Hundreds of Thousands of California Votes Uncounted; Sec. of State Promises Change

California Secretary of State Alex Padilla announced Wednesday that a new election reform bill, SB 450, has cleared the State Assembly Elections and Redistricting Committee. According to Padilla, the purpose of the bill is to “make the voting experience smoother and more convenient” as it provides more options for voters to cast a ballot.

Under SB 450:

Vote-by-Mail Ballots: Every registered voter would be delivered a ballot 28 days before Election Day. This applies to any county that adopts the new election model.

Vote Centers: The bill would replace polling locations with voting centers in counties that adopt the new election model. According to the secretary of state, the voting centers would “look and feel like polling places, but provide additional benefits and options for voters.” Voters would be able to cast a ballot at any voting center in their county.

At a voting center, voters will be able to:

  • Cast a ballot in-person;
  • Drop-off their ballot;
  • Access Same Day Voter Registration;
  • Receive a replacement ballot;
  • Use accessible voting machines; and
  • Access language assistance and translated materials.

Ballot Drop-Off Locations: The bill requires at least one drop off location for every 15,000 residents and requires each to be as close as possible to public transportation routes while being secure and accessible to people with disabilities. The drop-off locations would be set up 28 days before election day.

Voter Education and Public Process for Adopting Vote Center Plans: Counties that adopt the election model under SB 450 would be required to adopt a plan for an open and public process to assist and educate voters, including working with community groups to hold education workshops for disabled voters and language minority communities.

Secretary Padilla sponsored the bill, and it is authored by Senators Ben Allen (D-Santa Monica) and Bob Hertzberg (D-Van Nuys). The bill was first introduced in February 2015. Its next stop will be the State Assembly Appropriations Committee.

“The way we live has changed, but the way we vote has not,” Secretary of State Padilla said. “We can make the voting experience smoother and more convenient by automatically sending every voter a vote-by-mail ballot and expanding in-person early voting opportunities. Instead of limiting voters to one location on one day to cast their ballot, we can provide options for when, where, and how they cast their ballot. Modernizing elections would benefit working Californians and strengthen our democracy.”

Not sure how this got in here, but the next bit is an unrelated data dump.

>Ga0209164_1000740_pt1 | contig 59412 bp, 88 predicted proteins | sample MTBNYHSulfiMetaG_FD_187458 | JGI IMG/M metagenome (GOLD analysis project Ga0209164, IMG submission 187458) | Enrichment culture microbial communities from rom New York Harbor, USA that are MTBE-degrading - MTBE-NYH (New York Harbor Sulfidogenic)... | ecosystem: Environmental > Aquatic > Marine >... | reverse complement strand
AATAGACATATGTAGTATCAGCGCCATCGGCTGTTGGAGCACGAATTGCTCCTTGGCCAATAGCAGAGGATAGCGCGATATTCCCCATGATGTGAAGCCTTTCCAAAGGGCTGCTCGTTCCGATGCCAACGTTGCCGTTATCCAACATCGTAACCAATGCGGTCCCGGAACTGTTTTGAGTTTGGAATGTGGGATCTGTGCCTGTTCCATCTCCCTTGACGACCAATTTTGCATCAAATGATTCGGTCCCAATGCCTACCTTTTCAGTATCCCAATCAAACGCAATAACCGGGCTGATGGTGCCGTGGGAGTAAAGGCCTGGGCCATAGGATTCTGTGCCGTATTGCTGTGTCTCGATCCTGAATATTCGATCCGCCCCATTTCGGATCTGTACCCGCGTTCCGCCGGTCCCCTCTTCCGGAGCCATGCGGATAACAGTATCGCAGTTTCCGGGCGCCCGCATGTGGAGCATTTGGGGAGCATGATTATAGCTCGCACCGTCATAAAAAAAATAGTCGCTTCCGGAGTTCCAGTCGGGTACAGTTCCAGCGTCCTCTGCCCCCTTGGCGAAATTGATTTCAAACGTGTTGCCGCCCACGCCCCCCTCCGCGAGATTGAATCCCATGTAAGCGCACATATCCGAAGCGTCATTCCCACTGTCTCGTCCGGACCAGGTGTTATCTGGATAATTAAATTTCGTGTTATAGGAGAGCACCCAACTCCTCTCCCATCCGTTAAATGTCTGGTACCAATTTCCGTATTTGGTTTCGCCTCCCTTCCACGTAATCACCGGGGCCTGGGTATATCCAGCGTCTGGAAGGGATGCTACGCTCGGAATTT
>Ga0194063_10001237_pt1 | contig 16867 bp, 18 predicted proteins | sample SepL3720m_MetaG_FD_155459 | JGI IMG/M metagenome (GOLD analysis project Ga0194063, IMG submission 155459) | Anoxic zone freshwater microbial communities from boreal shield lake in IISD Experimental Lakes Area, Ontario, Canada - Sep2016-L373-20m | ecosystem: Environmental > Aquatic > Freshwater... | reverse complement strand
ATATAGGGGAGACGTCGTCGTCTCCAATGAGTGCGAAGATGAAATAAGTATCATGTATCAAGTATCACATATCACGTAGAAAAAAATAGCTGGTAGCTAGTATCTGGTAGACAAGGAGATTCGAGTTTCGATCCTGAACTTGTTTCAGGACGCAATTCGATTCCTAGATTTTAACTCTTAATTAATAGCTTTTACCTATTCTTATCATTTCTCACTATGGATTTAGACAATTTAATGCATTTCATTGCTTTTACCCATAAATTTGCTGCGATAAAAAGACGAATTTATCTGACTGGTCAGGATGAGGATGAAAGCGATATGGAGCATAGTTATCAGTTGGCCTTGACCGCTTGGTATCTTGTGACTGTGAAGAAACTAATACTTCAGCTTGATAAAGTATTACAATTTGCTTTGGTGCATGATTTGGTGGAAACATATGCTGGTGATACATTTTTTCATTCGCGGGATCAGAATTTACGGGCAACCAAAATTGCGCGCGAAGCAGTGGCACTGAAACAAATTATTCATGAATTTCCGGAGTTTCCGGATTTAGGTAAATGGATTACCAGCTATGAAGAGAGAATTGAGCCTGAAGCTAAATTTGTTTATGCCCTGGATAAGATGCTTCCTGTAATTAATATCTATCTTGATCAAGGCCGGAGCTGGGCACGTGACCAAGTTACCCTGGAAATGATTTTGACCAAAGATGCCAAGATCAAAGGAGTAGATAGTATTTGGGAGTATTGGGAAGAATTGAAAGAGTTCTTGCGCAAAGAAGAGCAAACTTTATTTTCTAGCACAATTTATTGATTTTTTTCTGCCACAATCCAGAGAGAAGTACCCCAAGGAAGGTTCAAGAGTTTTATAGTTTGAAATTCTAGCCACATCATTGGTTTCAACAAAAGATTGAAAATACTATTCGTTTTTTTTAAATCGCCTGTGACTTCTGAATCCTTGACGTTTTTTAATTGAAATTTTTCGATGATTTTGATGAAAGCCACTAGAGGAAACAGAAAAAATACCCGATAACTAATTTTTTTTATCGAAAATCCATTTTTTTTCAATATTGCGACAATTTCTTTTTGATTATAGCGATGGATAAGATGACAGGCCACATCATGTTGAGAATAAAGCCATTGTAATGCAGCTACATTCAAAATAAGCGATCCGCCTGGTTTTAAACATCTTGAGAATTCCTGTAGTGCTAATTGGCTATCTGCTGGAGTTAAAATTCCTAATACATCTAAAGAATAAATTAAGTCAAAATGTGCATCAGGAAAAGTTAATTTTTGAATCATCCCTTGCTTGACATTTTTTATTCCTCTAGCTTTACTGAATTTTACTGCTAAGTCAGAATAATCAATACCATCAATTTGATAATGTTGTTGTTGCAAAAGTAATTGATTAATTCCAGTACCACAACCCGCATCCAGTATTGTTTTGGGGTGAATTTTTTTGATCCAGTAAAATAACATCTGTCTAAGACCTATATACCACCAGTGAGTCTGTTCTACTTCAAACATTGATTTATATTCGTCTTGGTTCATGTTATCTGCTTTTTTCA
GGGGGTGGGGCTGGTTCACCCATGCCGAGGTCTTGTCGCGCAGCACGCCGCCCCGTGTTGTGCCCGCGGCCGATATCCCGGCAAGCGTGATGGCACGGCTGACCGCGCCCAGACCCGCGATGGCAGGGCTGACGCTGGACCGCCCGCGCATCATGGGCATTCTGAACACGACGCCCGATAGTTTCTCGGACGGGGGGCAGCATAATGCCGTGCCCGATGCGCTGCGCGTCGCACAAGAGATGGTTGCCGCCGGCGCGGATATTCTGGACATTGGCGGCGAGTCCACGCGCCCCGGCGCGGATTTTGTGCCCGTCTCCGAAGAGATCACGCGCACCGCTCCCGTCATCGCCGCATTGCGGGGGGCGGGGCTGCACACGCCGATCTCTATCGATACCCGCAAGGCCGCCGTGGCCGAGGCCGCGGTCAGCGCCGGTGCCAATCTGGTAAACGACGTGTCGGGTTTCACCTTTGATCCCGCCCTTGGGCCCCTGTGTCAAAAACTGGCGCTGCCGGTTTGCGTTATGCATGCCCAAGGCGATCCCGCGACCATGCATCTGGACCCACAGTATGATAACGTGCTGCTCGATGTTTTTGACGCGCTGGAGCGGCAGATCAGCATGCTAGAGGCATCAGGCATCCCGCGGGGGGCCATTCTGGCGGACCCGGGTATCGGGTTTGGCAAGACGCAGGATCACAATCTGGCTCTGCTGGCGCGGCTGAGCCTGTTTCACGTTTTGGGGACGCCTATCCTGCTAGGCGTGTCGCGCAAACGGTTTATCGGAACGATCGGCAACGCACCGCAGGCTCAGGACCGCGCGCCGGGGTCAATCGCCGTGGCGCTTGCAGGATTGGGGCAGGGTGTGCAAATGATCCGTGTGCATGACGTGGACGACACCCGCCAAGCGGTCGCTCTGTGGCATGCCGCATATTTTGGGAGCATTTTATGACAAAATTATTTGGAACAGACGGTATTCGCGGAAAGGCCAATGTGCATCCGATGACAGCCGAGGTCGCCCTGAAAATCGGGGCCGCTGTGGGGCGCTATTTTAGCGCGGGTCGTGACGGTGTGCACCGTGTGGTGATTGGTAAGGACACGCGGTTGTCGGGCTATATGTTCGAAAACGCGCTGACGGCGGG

Beginning in 2018, 14 of California’s 58 counties — Calaveras, Inyo, Madera, Napa, Nevada, Orange, Sacramento, San Luis Obispo, San Mateo, Santa Clara, Shasta, Sierra, Sutter, and Tuolumne — can adopt the new rules. All other counties can move to adopt SB 450 in 2020.

The committee vote on SB 450 comes as hundreds of thousands of ballots from the June 7 primary remain uncounted. Numerous reports also surfaced before and after the primary of broad voter confusion over the state’s semi-closed presidential primaries, poor voter education efforts by county officials, and many voters being sent the wrong presidential ballot by mail.

A bipartisan coalition of lawmakers, including Assemblymembers Adam Gray (D-Merced) and Kristin Olsen (R-Riverbank), and the Independent Voter Project introduced a new state constitutional amendment, ACA 13, two days after the primary that would create a single nonpartisan ballot for presidential primaries so that California voters could choose the candidate they want without having to navigate different rules for separate party ballots.

The Assembly Elections Committee killed a resolution, ACR 145, in March that would have added a non-binding “public ballot” option to the presidential primaries that was designed to remedy anticipated voter confusion during the 2016 election cycle. A committee hearing for ACA 13 has not been scheduled.

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